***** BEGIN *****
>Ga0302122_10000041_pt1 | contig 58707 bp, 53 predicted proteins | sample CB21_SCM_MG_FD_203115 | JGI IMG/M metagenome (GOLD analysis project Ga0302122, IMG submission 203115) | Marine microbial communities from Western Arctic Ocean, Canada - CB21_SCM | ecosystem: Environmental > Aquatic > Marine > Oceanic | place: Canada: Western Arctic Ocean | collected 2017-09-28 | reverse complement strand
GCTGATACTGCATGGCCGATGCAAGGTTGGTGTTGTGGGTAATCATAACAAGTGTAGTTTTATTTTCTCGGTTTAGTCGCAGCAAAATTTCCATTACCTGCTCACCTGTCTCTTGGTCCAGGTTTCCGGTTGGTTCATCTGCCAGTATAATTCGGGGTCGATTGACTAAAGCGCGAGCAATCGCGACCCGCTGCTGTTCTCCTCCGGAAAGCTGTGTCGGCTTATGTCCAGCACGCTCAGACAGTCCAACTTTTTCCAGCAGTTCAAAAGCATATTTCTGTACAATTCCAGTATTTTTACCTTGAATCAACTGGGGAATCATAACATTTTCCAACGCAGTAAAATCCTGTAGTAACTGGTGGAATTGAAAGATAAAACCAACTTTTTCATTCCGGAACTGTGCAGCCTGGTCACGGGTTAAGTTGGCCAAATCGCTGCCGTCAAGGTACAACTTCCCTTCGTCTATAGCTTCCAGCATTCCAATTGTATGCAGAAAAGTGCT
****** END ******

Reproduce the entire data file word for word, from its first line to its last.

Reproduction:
>Ga0302122_10000041_pt1 | contig 58707 bp, 53 predicted proteins | sample CB21_SCM_MG_FD_203115 | JGI IMG/M metagenome (GOLD analysis project Ga0302122, IMG submission 203115) | Marine microbial communities from Western Arctic Ocean, Canada - CB21_SCM | ecosystem: Environmental > Aquatic > Marine > Oceanic | place: Canada: Western Arctic Ocean | collected 2017-09-28 | reverse complement strand
GCTGATACTGCATGGCCGATGCAAGGTTGGTGTTGTGGGTAATCATAACAAGTGTAGTTTTATTTTCTCGGTTTAGTCGCAGCAAAATTTCCATTACCTGCTCACCTGTCTCTTGGTCCAGGTTTCCGGTTGGTTCATCTGCCAGTATAATTCGGGGTCGATTGACTAAAGCGCGAGCAATCGCGACCCGCTGCTGTTCTCCTCCGGAAAGCTGTGTCGGCTTATGTCCAGCACGCTCAGACAGTCCAACTTTTTCCAGCAGTTCAAAAGCATATTTCTGTACAATTCCAGTATTTTTACCTTGAATCAACTGGGGAATCATAACATTTTCCAACGCAGTAAAATCCTGTAGTAACTGGTGGAATTGAAAGATAAAACCAACTTTTTCATTCCGGAACTGTGCAGCCTGGTCACGGGTTAAGTTGGCCAAATCGCTGCCGTCAAGGTACAACTTCCCTTCGTCTATAGCTTCCAGCATTCCAATTGTATGCAGAAAAGTGCT